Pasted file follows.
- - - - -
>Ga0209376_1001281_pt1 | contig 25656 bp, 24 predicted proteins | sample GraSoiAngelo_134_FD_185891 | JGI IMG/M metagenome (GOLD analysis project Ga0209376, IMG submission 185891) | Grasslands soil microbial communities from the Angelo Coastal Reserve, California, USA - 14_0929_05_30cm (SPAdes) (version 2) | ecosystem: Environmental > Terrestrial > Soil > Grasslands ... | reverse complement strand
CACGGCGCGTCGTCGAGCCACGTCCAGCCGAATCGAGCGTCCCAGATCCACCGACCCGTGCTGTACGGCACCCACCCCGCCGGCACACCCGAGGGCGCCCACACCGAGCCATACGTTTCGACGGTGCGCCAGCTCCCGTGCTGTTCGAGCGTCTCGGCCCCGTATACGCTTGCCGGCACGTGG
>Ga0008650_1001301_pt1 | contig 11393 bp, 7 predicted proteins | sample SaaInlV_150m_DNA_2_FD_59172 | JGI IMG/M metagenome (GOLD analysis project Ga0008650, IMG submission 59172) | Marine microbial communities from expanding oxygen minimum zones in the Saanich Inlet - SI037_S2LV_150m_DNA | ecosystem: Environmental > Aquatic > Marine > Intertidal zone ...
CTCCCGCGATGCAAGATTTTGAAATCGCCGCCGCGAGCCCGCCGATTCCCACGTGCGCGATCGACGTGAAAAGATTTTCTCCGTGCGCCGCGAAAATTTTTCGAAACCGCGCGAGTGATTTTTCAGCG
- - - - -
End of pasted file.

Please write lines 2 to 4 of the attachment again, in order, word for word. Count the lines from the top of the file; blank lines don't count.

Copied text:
CACGGCGCGTCGTCGAGCCACGTCCAGCCGAATCGAGCGTCCCAGATCCACCGACCCGTGCTGTACGGCACCCACCCCGCCGGCACACCCGAGGGCGCCCACACCGAGCCATACGTTTCGACGGTGCGCCAGCTCCCGTGCTGTTCGAGCGTCTCGGCCCCGTATACGCTTGCCGGCACGTGG
>Ga0008650_1001301_pt1 | contig 11393 bp, 7 predicted proteins | sample SaaInlV_150m_DNA_2_FD_59172 | JGI IMG/M metagenome (GOLD analysis project Ga0008650, IMG submission 59172) | Marine microbial communities from expanding oxygen minimum zones in the Saanich Inlet - SI037_S2LV_150m_DNA | ecosystem: Environmental > Aquatic > Marine > Intertidal zone ...
CTCCCGCGATGCAAGATTTTGAAATCGCCGCCGCGAGCCCGCCGATTCCCACGTGCGCGATCGACGTGAAAAGATTTTCTCCGTGCGCCGCGAAAATTTTTCGAAACCGCGCGAGTGATTTTTCAGCG